(6) The song gets a lot of free advertising value from the 2½-acre Strawberry Fields section of Central Park, well above and beyond the $1 million that Yoko Ono donated to landscape and maintain the section. The name of the song is at the center of the Strawberry Fields Memorial. Yoko Ono should give back a little by allowing a few seconds of fair use of the song in a movie.

If this is not fair use, then nothing is fair use.

The opportunity for the judges to make timely decisions on the motions for preliminary injunctions has already passed -- oral hearings on the motions were heard on May 19 and May 20 in the federal and state courts respectively and the movie is scheduled to open in Canada on June 6 and the Canadian theatres are still up in the air. We may now expect these sleazeball judges to issue 100-page dissertations whereas one- or two-page opinions would be sufficient. And we may also expect these sleazeball judges to give short or no shrift to low profile cases because of all the time that is being wasted on this high profile case.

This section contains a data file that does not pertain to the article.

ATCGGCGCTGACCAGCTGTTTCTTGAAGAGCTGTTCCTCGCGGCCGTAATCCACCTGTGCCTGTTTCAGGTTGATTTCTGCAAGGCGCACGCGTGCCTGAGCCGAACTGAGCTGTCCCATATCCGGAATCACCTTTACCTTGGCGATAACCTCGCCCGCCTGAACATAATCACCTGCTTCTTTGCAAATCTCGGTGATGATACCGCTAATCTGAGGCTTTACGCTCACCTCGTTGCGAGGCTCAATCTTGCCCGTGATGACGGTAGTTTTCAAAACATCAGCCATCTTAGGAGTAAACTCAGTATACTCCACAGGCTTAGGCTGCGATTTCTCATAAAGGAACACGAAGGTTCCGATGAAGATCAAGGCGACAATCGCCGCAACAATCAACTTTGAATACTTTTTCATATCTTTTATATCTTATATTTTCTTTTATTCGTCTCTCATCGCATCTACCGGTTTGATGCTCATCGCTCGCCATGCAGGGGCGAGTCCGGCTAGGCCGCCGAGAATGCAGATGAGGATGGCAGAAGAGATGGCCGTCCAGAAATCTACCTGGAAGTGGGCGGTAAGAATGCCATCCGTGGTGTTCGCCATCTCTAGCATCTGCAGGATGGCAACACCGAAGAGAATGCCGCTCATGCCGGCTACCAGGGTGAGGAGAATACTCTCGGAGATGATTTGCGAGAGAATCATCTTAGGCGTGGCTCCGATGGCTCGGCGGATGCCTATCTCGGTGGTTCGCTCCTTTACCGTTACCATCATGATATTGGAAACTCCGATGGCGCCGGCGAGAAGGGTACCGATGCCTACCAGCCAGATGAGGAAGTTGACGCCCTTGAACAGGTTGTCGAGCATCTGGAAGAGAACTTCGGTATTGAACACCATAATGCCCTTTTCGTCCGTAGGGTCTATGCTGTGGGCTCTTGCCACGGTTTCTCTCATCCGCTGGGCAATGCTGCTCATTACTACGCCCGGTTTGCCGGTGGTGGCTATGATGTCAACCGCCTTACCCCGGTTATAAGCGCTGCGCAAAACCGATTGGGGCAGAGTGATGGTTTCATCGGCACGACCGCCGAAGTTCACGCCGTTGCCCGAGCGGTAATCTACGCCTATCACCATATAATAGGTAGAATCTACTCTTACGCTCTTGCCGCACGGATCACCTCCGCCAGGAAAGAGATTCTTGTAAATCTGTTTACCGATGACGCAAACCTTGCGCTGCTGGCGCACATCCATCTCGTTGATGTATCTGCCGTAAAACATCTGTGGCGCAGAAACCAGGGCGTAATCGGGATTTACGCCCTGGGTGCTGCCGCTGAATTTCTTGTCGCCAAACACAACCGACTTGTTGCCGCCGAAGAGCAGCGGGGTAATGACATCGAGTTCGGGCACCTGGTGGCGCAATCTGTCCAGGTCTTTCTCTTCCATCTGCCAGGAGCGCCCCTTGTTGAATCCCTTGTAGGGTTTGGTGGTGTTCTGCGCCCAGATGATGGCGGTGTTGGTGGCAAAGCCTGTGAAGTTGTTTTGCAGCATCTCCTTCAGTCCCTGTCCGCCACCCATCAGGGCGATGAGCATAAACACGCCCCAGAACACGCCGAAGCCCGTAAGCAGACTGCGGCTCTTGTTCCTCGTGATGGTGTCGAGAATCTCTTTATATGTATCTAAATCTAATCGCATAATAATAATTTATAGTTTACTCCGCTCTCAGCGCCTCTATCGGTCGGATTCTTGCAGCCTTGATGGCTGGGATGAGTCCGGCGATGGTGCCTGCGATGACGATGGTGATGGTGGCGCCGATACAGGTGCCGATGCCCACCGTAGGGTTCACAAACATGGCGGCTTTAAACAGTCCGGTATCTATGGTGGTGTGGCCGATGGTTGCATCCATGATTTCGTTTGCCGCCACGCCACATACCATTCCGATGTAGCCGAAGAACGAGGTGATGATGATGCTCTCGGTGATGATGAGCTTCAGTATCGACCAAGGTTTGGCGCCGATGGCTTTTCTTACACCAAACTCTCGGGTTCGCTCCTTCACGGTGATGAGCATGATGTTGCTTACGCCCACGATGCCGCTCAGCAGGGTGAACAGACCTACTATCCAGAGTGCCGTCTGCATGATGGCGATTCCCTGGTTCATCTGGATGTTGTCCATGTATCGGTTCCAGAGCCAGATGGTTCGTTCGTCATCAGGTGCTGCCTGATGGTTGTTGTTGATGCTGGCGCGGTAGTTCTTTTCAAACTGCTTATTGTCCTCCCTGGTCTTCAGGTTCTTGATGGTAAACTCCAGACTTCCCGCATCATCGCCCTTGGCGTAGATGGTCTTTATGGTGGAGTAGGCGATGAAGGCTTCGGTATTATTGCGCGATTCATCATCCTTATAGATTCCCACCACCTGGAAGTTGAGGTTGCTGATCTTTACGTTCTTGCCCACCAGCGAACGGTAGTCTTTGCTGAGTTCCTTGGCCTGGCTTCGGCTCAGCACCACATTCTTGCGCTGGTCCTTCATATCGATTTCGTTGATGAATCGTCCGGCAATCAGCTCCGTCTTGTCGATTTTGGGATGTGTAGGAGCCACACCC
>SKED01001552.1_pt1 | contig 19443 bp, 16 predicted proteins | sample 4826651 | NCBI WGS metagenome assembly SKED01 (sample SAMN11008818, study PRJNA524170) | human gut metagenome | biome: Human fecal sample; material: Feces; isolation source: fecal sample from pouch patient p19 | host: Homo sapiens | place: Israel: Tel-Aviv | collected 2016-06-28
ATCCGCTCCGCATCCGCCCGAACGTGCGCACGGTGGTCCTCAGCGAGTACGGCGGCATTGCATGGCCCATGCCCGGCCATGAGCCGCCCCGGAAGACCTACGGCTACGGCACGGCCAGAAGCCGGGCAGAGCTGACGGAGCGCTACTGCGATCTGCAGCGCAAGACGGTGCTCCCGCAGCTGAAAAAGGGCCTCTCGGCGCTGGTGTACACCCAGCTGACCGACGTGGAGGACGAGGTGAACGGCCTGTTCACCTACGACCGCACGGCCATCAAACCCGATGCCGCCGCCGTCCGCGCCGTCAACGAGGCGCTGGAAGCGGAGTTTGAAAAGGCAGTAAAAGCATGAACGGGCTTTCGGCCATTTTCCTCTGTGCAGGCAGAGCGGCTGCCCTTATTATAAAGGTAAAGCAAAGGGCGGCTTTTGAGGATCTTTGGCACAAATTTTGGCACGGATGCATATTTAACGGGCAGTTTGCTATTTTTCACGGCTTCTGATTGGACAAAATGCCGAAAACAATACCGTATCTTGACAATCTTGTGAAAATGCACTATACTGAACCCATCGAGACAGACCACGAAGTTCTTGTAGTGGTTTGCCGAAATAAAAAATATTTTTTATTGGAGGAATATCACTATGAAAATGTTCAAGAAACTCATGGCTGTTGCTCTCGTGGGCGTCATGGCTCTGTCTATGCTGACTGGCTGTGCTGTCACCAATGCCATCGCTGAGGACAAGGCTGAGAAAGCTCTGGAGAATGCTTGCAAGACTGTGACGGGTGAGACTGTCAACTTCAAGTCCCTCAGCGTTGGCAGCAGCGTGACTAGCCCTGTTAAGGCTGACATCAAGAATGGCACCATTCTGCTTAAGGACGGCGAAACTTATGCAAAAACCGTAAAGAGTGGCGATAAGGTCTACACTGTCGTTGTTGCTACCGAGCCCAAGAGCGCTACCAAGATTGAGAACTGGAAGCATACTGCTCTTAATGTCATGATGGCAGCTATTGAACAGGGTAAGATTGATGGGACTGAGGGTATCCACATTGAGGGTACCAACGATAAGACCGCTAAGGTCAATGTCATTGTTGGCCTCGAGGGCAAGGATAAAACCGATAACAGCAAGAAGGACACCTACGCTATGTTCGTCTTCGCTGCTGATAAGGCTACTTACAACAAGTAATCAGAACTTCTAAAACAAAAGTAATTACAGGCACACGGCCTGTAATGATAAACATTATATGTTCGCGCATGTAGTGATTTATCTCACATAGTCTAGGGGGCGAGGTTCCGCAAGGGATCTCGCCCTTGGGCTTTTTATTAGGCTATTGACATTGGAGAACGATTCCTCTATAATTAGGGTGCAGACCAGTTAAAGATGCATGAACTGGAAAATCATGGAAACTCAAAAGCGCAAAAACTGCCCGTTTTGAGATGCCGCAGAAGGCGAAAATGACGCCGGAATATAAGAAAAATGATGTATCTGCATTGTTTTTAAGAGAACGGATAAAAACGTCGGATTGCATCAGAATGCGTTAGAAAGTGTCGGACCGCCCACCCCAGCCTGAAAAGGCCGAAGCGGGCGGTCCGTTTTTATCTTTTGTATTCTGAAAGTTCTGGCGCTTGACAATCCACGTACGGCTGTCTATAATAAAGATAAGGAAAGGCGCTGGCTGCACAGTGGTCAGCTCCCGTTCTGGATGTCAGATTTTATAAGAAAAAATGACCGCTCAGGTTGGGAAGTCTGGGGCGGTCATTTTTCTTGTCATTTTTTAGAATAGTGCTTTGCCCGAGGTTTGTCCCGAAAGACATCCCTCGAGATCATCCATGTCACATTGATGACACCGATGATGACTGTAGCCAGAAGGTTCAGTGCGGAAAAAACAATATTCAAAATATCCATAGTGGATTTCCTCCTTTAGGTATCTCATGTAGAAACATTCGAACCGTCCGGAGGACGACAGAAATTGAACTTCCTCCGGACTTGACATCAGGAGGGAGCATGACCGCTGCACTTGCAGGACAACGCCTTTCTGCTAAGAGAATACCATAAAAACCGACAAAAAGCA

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7 Comments:

Anonymous Voice in the Urbanness said...

> Yoko Ono complains about the loss of licensing fees and at the same time alleges reputational damage resulting from an alleged widespread public misconception that she licensed the song to the defendants! <

This seems quite consistent. Where is the problem?

Monday, June 02, 2008 9:26:00 AM  
Blogger Larry Fafarman said...

Only you would say something like that.

Why is it that so often you are the only visitor who finds fault with my posts?

At least you didn't say that the judges are wonderful people.

Monday, June 02, 2008 10:47:00 AM  
Anonymous Hector said...

Again Larry shows that he doesn't have the answer.

You seem to see an inconsistency where others do not. If you think that there is an inconsistency either explain it or admit that you have stepped in it again.

I imagine that, as usual, Larry will not answer the question and then in a day or so, will pretend that either 1) He has already been answered, or 2) It was never asked.

Monday, June 02, 2008 3:04:00 PM